As CREDO’s first graph shows, all Camden students, regardless of school model, have benefited from the reforms, though the city still scored below the state average in 2017. By that year, they were achieving roughly 85 days more of learning in math and 30 days more in reading than they had two years earlier.
The second and third graphs show that while Camden’s charter students usually perform better than the state average, renaissance schools produced tremendous growth in their first two years, from well below the state average to well above. District-operated schools — here called TPS for “traditional public schools” — also improved, but did so more slowly; they remain below the state average. Test scores like this normally bounce around a bit between years, so multiyear trends are more trustworthy than one year’s data.
New Jersey also has a Quality Single Accountability Continuum, which measures district performance in five areas: instruction and program, fiscal management, governance, operations and personnel. In 2017-18, the Camden district improved its performance in all areas except fiscal management, where it lost ground. Once the district provides sufficient evidence to the state that the progress in those domains can be sustained over multiple years, it will be eligible to regain local control over those functions. The district will present its 2018-19 continuum scores to the state next month, and the state will respond in the spring.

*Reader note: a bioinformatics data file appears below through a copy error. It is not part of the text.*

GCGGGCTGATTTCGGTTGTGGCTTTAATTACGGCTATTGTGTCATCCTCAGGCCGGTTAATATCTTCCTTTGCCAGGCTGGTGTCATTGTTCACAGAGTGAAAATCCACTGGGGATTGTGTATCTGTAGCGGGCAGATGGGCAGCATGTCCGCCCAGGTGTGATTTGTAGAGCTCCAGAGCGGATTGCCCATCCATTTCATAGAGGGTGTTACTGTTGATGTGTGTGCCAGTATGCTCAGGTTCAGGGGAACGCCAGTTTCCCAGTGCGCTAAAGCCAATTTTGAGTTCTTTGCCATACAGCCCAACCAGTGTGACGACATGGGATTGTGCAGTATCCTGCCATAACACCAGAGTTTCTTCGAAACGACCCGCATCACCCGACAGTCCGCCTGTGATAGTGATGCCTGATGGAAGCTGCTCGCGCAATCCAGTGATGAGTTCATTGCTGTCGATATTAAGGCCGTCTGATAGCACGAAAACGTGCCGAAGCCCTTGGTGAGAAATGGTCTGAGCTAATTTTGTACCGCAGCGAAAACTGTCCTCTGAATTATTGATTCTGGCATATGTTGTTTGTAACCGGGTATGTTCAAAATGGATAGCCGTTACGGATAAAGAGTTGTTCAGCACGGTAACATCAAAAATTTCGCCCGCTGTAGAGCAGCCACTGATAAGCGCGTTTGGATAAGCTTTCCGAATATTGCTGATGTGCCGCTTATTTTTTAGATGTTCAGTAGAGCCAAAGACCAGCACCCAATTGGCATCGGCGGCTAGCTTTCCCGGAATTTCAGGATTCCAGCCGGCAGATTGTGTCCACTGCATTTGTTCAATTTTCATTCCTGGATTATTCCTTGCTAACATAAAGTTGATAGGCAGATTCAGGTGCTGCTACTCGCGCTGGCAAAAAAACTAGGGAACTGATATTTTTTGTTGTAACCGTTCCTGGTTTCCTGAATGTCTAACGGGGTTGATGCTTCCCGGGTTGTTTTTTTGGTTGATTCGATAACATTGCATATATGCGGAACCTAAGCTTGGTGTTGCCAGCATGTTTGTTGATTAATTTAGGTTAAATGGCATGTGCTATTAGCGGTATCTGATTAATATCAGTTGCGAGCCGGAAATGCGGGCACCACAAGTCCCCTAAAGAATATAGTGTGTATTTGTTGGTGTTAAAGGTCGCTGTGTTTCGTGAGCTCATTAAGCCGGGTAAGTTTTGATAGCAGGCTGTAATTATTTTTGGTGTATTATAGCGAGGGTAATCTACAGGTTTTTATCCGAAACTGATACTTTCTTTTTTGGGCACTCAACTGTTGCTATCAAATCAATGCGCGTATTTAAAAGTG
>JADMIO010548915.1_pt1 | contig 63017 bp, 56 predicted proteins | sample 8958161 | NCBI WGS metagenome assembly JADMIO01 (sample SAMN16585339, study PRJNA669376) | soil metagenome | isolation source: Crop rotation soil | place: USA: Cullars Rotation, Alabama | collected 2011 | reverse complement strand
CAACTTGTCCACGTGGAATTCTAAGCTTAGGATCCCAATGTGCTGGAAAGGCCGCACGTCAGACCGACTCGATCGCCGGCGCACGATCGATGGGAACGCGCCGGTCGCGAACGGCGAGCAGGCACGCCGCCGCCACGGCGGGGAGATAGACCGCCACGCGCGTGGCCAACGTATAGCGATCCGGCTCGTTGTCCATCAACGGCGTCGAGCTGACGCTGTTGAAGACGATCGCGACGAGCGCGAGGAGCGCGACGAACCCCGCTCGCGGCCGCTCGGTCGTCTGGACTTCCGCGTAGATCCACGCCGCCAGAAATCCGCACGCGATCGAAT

Which brings us back to the recent elections. Bryan Morton is a board member of the Campaign for Great Camden Schools, which campaigned for the pro-reform candidates. He called the outcome “historic” and a “major disruption in a city where — prior to state intervention — the school board was for decades controlled by the unions.”
There will be another election next year, and another the following year. (The rotating nine-member board serves three-year terms, so there will always be a school board election “next year” in Camden.) Morton believes that the renaissance school experience has left Camden’s parents with “very specific expectations about the reforms that are benefiting our students, and that is that they won’t be disrupted.”
Superintendent Katrina McCombs seems to have no intention of going backward. She served as deputy superintendent under Paymon Rouhanifard, who led Camden’s turnaround from 2013 to 2018. He recommended that she succeed him, in part because she had attended district schools and had spent 25 years there as an educator, including stints as a principal and district director of early childhood development.
In her 2018 strategic plan, “Putting Students First,” McCombs emphasized her commitment to all students in all schools, regardless of the model. In a local interview, she made it clear that giving parents a choice of traditional public schools, charter schools and renaissance schools is critical to what she calls “a vital balance.” She said she intends to work collaboratively to “strengthen the partnerships among the three types of schools and create citywide activities … re-creating a neighborhood-school feel even if more students are choosing not to attend their local public schools.”
David Osborne is director of the Progressive Policy Institute’s Reinventing America’s Schools Project. Tressa Pankovits is associate director of PPI’s Reinventing America’s Schools Project.Submit a Letter to the Editor